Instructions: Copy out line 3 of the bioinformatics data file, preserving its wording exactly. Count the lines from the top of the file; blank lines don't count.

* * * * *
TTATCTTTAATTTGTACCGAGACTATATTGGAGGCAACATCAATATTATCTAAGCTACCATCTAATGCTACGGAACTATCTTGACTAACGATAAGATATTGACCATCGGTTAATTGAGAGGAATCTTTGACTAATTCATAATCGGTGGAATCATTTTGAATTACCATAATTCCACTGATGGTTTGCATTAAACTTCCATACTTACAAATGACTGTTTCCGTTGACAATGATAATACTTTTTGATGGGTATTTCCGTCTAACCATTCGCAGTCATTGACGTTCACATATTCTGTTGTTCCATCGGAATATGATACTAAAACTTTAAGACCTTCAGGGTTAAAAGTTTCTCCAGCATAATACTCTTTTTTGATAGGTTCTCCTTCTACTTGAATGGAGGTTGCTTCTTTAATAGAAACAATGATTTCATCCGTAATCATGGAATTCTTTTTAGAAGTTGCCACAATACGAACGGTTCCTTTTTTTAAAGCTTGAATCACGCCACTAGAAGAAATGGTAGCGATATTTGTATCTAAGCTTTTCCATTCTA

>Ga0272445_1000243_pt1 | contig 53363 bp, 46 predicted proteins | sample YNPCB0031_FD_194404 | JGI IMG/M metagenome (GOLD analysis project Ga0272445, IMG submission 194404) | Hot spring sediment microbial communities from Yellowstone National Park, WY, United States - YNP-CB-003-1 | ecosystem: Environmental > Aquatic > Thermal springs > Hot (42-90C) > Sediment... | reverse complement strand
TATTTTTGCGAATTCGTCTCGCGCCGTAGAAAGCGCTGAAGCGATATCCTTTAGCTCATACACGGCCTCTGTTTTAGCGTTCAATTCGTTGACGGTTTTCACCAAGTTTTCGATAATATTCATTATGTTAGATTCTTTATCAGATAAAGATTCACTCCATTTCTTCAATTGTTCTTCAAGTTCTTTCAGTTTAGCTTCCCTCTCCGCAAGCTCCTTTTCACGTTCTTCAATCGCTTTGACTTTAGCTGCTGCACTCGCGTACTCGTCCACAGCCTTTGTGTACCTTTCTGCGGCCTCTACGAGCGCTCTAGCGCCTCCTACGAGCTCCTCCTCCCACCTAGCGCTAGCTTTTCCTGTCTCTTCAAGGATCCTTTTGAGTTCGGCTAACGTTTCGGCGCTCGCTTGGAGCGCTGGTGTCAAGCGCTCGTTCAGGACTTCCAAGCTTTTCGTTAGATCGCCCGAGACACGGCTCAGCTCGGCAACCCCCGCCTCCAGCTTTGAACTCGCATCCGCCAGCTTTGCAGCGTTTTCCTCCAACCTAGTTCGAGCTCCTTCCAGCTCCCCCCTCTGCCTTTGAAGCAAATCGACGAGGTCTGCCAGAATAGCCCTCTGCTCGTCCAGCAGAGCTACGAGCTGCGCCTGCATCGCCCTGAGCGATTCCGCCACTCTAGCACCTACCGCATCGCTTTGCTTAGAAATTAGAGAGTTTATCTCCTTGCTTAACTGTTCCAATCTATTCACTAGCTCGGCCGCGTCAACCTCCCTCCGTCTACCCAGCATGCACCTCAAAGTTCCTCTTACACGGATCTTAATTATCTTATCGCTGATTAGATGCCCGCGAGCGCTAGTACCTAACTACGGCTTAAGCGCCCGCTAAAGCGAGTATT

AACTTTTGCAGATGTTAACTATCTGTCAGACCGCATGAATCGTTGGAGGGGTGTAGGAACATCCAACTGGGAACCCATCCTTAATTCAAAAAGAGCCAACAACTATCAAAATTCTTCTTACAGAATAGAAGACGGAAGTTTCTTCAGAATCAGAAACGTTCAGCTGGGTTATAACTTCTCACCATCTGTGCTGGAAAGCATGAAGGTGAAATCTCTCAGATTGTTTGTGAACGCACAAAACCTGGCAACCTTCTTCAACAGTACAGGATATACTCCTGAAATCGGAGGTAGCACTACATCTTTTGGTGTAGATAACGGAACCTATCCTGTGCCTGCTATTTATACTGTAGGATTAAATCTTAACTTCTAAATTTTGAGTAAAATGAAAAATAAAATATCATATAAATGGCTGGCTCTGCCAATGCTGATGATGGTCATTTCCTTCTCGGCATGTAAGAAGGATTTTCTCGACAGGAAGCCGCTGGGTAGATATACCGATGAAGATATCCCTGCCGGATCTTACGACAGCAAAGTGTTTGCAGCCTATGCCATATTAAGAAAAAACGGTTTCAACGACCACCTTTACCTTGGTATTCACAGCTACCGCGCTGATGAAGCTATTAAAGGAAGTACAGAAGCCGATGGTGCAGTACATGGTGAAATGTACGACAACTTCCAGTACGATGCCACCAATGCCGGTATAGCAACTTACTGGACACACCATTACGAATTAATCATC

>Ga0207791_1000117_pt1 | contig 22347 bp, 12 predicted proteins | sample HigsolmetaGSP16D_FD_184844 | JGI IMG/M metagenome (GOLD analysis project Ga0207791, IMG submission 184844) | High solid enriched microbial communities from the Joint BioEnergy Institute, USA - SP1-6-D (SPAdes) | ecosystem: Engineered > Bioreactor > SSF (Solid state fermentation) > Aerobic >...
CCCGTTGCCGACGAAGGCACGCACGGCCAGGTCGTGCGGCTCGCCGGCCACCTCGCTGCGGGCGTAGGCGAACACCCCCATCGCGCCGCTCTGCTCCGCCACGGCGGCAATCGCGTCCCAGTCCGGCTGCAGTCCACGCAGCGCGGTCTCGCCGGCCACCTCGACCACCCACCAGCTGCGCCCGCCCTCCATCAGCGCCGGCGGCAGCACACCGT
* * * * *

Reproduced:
TATTTTTGCGAATTCGTCTCGCGCCGTAGAAAGCGCTGAAGCGATATCCTTTAGCTCATACACGGCCTCTGTTTTAGCGTTCAATTCGTTGACGGTTTTCACCAAGTTTTCGATAATATTCATTATGTTAGATTCTTTATCAGATAAAGATTCACTCCATTTCTTCAATTGTTCTTCAAGTTCTTTCAGTTTAGCTTCCCTCTCCGCAAGCTCCTTTTCACGTTCTTCAATCGCTTTGACTTTAGCTGCTGCACTCGCGTACTCGTCCACAGCCTTTGTGTACCTTTCTGCGGCCTCTACGAGCGCTCTAGCGCCTCCTACGAGCTCCTCCTCCCACCTAGCGCTAGCTTTTCCTGTCTCTTCAAGGATCCTTTTGAGTTCGGCTAACGTTTCGGCGCTCGCTTGGAGCGCTGGTGTCAAGCGCTCGTTCAGGACTTCCAAGCTTTTCGTTAGATCGCCCGAGACACGGCTCAGCTCGGCAACCCCCGCCTCCAGCTTTGAACTCGCATCCGCCAGCTTTGCAGCGTTTTCCTCCAACCTAGTTCGAGCTCCTTCCAGCTCCCCCCTCTGCCTTTGAAGCAAATCGACGAGGTCTGCCAGAATAGCCCTCTGCTCGTCCAGCAGAGCTACGAGCTGCGCCTGCATCGCCCTGAGCGATTCCGCCACTCTAGCACCTACCGCATCGCTTTGCTTAGAAATTAGAGAGTTTATCTCCTTGCTTAACTGTTCCAATCTATTCACTAGCTCGGCCGCGTCAACCTCCCTCCGTCTACCCAGCATGCACCTCAAAGTTCCTCTTACACGGATCTTAATTATCTTATCGCTGATTAGATGCCCGCGAGCGCTAGTACCTAACTACGGCTTAAGCGCCCGCTAAAGCGAGTATT